Dynamics

How loud or soft is the music?

When the music is soft hold both hands close together, as it gets louder move them further apart

When does it change volume? Pitch

How high or low is the music? Which instruments/voices are playing high, which are low?

When the music is low, move down low, close to the floor. When the music is high move arms high in the air

Rhythm

Can you hear a steady beat? Which instrument/s are playing the beat? Describe the way the melody and other parts are moving – are they skipping, hopping or long, smooth sounds?

Stomp your feet to the beat. Dance the way the melody/tune tells you to dance

Tone

What instruments can you hear playing?

Imitate the instruments you can hear playing

Form

Can you hear anything repeated? Is there a verse and/or chorus?

Create some dance steps to the verse, create others for the chorus then perform as a whole dance

Texture

How many different parts can you hear playing?

Use strips of coloured paper or string to show how many parts you can hear playing at any time

Style/

What style of music is this?

Create a freeze-frame of the type of music you’re listening to, e.g. sitting and listening at a concert; folk dancing; rocking a baby; disco dancing

Genre

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THE TEACHING AND LEARNING ACTIVITIES IN RELATION TO AUSVELS The Teaching and Learning activities suggested in this resource have been designed in accordance with the Victorian Essential Learning Standards for The Arts, Communication and Thinking Processes Domains.

Introduction to the Arts The Arts are unique, expressive, creative and communicative forms that engage students in critical and creative thinking and help them understand themselves and the world. In every society the Arts play a pivotal role socially, economically and culturally. The Arts encourage the development of skills and the exploration of technologies, forms and processes through single and multimodal forms. They fuel the exploration of ideas that cross the gamut of human emotions and moods through holistic learning using cognitive, emotional, sensory, aesthetic, kinaesthetic and physical fields. www.ausvels.vcaa.vic.edu.au/The-Arts/Overview/Introduction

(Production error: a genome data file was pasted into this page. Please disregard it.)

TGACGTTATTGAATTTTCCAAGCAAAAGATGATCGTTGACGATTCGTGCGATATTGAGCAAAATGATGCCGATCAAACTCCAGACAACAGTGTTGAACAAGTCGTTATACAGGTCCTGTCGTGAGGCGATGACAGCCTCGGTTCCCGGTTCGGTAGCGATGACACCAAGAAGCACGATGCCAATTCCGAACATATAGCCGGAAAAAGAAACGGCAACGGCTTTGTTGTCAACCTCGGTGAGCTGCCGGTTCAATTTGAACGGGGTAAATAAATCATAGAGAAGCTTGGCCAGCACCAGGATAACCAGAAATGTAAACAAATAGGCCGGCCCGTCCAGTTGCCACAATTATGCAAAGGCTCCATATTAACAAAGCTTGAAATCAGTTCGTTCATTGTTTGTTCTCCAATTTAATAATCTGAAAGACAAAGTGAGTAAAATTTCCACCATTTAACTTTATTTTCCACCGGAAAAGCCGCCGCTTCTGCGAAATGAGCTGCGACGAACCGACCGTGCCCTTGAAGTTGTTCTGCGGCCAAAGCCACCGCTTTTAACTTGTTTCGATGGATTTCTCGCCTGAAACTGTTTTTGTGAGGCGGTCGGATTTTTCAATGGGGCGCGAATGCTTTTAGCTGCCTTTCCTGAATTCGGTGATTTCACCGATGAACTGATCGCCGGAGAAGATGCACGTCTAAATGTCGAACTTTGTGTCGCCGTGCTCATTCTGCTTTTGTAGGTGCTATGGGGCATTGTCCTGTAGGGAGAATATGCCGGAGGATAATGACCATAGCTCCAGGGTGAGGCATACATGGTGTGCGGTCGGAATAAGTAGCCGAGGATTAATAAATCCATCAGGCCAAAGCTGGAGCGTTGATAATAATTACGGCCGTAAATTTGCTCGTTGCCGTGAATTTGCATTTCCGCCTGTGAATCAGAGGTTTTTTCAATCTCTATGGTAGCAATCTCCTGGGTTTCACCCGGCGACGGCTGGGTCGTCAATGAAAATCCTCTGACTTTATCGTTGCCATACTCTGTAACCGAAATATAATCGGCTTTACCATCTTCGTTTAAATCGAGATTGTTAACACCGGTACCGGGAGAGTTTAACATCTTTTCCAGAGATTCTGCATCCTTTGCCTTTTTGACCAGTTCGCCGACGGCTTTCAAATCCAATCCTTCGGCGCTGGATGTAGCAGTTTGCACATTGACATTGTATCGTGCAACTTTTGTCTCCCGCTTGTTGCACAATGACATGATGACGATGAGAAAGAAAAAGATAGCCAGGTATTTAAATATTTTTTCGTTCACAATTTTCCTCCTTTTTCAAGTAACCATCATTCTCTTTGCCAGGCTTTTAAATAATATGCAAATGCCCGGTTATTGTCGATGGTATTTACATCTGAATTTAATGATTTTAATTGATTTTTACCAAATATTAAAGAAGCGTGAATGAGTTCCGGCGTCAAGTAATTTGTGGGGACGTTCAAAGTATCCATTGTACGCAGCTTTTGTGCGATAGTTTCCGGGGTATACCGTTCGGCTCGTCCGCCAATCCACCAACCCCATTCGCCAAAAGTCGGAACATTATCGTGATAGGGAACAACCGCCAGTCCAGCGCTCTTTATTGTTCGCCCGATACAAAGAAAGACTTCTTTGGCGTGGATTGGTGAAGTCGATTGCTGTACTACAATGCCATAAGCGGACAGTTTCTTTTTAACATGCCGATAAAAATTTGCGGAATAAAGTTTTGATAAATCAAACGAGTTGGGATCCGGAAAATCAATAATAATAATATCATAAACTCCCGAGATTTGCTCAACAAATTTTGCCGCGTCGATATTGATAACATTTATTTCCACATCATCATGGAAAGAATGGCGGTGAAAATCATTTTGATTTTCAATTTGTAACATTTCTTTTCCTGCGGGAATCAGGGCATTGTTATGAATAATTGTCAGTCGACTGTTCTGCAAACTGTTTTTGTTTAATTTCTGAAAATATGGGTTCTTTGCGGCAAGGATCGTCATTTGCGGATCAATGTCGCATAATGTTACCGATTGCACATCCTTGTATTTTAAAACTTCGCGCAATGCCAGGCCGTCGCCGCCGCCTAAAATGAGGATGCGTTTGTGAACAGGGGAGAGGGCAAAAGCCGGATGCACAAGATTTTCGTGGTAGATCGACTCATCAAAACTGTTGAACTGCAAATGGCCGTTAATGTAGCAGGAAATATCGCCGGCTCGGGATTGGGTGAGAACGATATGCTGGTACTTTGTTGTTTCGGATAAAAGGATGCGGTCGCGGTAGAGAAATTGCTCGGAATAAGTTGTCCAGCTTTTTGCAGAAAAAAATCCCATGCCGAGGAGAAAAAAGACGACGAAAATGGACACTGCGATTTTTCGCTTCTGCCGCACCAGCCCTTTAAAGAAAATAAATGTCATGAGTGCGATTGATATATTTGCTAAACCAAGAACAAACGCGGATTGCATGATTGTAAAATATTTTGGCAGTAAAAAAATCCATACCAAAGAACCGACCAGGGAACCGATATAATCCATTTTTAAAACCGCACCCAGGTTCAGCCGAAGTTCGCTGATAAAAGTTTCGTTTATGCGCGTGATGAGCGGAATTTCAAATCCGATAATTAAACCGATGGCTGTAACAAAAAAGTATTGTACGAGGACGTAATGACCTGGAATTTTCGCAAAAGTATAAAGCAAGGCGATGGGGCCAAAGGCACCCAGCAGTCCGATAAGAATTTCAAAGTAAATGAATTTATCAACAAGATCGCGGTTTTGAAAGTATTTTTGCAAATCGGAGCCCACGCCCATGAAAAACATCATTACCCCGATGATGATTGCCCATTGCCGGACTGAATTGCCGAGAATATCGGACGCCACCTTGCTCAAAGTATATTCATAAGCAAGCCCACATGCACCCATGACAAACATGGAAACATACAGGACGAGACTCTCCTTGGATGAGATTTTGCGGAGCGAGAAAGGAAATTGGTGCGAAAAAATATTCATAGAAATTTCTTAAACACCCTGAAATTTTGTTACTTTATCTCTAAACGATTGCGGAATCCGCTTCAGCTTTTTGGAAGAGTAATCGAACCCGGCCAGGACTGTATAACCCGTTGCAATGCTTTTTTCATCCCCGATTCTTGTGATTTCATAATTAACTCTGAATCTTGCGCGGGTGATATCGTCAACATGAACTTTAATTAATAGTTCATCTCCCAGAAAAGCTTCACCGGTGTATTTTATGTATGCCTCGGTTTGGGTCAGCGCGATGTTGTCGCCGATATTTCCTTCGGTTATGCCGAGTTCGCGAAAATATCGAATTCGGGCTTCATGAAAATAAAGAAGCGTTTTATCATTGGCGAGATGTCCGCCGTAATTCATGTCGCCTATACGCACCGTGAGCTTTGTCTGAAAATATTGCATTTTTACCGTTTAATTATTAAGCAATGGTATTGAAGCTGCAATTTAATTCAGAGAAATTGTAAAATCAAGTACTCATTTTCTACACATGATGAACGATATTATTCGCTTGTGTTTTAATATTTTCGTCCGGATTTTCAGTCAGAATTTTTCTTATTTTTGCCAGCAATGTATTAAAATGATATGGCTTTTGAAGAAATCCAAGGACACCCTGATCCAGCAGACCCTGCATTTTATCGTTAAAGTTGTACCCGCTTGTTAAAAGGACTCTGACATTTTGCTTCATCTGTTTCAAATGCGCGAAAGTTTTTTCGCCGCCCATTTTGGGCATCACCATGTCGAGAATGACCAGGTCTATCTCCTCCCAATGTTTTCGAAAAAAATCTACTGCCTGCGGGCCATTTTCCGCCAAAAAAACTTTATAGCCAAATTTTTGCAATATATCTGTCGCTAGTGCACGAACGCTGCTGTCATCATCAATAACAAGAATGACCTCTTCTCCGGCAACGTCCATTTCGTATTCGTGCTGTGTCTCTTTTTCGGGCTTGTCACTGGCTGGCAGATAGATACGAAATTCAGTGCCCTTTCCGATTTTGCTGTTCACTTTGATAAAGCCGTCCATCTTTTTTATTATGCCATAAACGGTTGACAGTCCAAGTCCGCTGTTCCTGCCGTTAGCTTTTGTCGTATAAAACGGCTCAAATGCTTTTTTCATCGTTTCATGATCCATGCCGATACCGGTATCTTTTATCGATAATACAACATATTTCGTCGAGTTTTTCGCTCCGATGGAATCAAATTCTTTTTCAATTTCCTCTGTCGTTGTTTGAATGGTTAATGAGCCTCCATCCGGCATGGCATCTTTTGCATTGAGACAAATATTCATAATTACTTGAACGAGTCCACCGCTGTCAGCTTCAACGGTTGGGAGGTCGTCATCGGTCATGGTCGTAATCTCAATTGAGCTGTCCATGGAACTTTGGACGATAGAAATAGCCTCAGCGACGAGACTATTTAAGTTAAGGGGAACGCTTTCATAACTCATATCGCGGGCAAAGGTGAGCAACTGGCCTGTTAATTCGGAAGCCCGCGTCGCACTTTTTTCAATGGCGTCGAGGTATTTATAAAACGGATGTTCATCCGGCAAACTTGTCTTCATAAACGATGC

Domain

Dimension

The Arts

Creating and Making

Activity #2 – Learn About Opera Activity #3 – Act Out the Story Activity #5 – Elements of Music Activity #6 – Perform Songs

Exploring and Responding

Activity #2 – Learn About Opera Activity #5 – Elements of Music

Communication

Listening, viewing and responding

Activity #1 – Get to Know the Story Activity #2 – Learn About Opera Activity #3 – Act Out the Story Activity #5 – Elements of Music

Thinking processes

Reasoning, process and inquiry; Creativity; Reflection; Evaluation and metacognition

Activity #1 – Get to Know the Story Activity #2 – Learn About Opera Activity #3 – Act Out the Story Activity #4 – Create a Gingerbread House Activity #5 – Elements of Music Activity #6 – Perform Songs

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FREQUENTLY ASKED QUESTIONS WHAT IS OPERA? Opera is a complex art form that has been around since about 1600. In 2014 there are many styles of opera performance, but basically, they all have one thing in common – an opera is a play that is sung.

WHAT IS A TYPICAL OPERA STORY? Initially, most opera stories were taken from mythology. Since then composers have taken stories from a variety of sources including literature, history, Shakespearean plays, children’s stories, real events and even Hollywood movies!

HOW MANY PEOPLE DOES IT TAKE TO MAKE AN OPERA? Many. The creation of an opera involves a composer, who writes the music and a librettist, who writes the words, usually adapted from an existing story. That’s the easy part. The hard part is bringing an opera to life on the stage. This can involve an army of hundreds of workers that include the artists – singers, dancers, conductors, orchestral musicians, language coaches, music staff and directors; the designers – lighting, scenery and costumes; the craftspersons – set builders, costumiers and wig makers; the technical staff – stage managers, lighting technicians, fly operators, stage mechanists, electricians, surtitle operators, dressers; and of course the managers who coordinate all of the above.

WHAT COMES FIRST – THE WORDS OR THE MUSIC? The creation of an opera is usually a collaboration - which means the composer and librettist work closely together.